The Atlantic

The Power of Grief-Fueled Activism

The Parkland students’ turn to political action may seem fast—but protest can be an important expression of grief.
Source: MediaPunch / AP

As she stood in front of hundreds of gun-control advocates at a rally in Fort Lauderdale, Florida, late last month, the Marjory Stoneman Douglas High School senior Emma González told the audience that she and her peers should instead be at home grieving. Yet there González was, wiping tears from her eyes and delivering a now-viral speech demanding tougher gun laws in the U.S. A few days later, she would be questioning an NRA spokeswoman on CNN. And that was only her first week as a vanguard of a movement that’s spreading across the country with astonishing speed—and showing no signs of stopping.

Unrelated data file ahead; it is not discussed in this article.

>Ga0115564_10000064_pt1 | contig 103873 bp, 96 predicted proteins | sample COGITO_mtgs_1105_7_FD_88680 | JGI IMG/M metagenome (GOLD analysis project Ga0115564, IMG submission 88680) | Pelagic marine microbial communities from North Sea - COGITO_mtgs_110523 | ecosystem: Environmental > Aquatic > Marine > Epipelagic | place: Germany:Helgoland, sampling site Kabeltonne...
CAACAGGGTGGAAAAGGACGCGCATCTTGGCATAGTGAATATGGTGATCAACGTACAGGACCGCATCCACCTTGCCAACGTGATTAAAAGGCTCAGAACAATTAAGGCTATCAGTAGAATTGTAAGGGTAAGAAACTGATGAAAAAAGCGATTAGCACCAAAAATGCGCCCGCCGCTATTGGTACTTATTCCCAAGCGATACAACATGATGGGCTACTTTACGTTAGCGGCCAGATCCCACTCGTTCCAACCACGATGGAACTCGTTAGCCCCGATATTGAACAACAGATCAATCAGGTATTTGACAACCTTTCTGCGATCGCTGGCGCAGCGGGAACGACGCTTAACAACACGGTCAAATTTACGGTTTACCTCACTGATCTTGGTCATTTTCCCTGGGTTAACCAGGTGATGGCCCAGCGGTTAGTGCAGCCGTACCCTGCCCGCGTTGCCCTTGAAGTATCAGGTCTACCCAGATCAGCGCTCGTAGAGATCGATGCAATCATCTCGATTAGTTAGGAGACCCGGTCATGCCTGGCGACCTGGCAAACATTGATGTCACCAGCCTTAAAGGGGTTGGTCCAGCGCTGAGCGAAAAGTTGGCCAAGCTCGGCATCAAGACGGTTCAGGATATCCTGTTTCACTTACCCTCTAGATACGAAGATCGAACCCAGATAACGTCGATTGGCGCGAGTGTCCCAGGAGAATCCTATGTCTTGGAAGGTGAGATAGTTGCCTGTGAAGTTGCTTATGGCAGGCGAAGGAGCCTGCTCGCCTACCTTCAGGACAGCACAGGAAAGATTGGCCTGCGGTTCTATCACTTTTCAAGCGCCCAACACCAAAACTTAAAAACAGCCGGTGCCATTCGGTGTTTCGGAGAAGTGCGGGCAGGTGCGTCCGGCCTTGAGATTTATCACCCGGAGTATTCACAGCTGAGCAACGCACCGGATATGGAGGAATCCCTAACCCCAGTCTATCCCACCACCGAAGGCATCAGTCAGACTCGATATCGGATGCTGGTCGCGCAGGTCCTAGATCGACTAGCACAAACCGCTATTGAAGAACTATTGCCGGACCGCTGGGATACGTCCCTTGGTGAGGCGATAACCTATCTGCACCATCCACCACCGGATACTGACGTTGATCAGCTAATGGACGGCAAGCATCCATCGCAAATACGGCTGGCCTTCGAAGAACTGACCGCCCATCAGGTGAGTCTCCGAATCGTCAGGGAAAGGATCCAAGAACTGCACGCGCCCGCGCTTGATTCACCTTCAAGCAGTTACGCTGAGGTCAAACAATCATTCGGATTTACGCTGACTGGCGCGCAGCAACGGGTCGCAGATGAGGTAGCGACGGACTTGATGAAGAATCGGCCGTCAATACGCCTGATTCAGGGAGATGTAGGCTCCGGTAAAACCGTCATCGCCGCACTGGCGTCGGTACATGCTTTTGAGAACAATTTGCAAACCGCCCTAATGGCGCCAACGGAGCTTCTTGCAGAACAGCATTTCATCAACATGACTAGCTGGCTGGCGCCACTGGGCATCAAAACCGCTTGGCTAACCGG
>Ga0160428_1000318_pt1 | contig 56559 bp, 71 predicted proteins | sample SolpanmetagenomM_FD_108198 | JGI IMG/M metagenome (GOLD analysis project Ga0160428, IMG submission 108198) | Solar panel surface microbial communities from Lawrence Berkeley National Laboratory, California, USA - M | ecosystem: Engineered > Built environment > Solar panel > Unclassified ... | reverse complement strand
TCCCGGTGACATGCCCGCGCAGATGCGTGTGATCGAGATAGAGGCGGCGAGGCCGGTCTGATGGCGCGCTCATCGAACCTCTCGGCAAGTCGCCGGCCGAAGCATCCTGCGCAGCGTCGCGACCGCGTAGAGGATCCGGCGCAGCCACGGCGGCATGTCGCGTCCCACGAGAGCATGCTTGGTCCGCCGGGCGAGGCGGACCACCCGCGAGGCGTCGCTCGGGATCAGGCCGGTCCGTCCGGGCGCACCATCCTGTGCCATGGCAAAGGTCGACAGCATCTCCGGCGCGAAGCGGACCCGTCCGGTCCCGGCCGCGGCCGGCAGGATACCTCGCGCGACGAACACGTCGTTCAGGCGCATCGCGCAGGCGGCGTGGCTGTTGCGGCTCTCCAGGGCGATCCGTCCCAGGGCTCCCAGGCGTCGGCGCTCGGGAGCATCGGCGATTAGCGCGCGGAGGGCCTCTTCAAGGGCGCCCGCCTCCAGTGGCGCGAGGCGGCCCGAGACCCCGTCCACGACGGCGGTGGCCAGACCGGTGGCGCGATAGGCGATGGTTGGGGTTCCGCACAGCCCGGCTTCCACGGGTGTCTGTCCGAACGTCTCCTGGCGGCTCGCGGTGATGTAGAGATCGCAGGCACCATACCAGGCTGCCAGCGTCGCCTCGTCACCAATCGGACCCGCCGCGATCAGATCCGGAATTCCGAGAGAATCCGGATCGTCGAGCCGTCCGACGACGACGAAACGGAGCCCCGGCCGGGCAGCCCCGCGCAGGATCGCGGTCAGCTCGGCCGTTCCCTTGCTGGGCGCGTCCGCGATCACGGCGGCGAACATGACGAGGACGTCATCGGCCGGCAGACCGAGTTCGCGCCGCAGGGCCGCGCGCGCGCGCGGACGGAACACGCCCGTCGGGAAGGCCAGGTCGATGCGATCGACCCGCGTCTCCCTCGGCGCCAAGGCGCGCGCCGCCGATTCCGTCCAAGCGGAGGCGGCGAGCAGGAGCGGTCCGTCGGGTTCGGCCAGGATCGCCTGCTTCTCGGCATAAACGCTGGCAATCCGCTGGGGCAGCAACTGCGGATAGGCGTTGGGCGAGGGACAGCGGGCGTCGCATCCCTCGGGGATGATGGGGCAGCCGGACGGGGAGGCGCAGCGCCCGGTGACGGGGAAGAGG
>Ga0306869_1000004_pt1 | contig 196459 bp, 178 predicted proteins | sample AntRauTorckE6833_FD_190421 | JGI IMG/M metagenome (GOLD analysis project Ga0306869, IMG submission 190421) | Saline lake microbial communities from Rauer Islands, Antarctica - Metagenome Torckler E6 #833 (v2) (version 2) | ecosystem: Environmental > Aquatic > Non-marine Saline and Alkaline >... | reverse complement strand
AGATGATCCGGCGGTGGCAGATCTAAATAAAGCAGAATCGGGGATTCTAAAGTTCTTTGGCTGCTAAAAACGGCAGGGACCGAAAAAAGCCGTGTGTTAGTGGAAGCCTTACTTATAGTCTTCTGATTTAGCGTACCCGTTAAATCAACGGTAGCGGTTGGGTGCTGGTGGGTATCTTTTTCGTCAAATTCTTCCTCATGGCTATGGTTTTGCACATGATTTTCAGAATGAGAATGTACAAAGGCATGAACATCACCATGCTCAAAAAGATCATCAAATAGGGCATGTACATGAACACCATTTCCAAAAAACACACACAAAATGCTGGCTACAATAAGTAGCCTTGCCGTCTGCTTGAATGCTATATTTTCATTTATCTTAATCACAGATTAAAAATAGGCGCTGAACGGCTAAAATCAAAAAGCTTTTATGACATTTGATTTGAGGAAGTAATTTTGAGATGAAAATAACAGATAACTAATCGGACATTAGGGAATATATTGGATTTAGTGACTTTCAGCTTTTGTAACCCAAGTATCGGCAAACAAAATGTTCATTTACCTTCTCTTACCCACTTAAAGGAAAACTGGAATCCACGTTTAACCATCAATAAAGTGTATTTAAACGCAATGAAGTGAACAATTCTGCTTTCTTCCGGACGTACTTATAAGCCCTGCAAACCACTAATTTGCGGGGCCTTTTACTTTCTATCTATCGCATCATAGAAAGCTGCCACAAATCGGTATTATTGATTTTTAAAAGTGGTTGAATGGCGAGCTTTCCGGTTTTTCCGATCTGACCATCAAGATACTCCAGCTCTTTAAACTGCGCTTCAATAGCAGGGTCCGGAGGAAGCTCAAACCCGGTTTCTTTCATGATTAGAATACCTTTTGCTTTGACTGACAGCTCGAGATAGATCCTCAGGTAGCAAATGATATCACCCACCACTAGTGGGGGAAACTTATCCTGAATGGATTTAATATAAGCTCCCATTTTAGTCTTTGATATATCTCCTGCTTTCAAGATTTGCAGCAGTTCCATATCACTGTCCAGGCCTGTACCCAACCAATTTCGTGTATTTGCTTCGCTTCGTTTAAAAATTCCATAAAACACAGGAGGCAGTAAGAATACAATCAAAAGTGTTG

That the Parkland student activists planted the seeds of their political campaign mere hours (even minutes) after the shooting that killed 17 people at their high school is, in part, what has made the movement so resonant to those watching it unfold. There’s something powerful in the fact that the people who will have the deepest scars from the events of February 14—people who would be expected to, say, be resting at home and mourning lost friends—are stepping up to do what, in as “courageous grieving.” But critics have also weaponized their emotional states to argue against the coherence of their minds and their movement. Bill O’Reilly on Twitter last Tuesday: “The big question is: Should the media be promoting opinions by teenagers who are in an emotional state and facing extreme peer pressure in some cases?”

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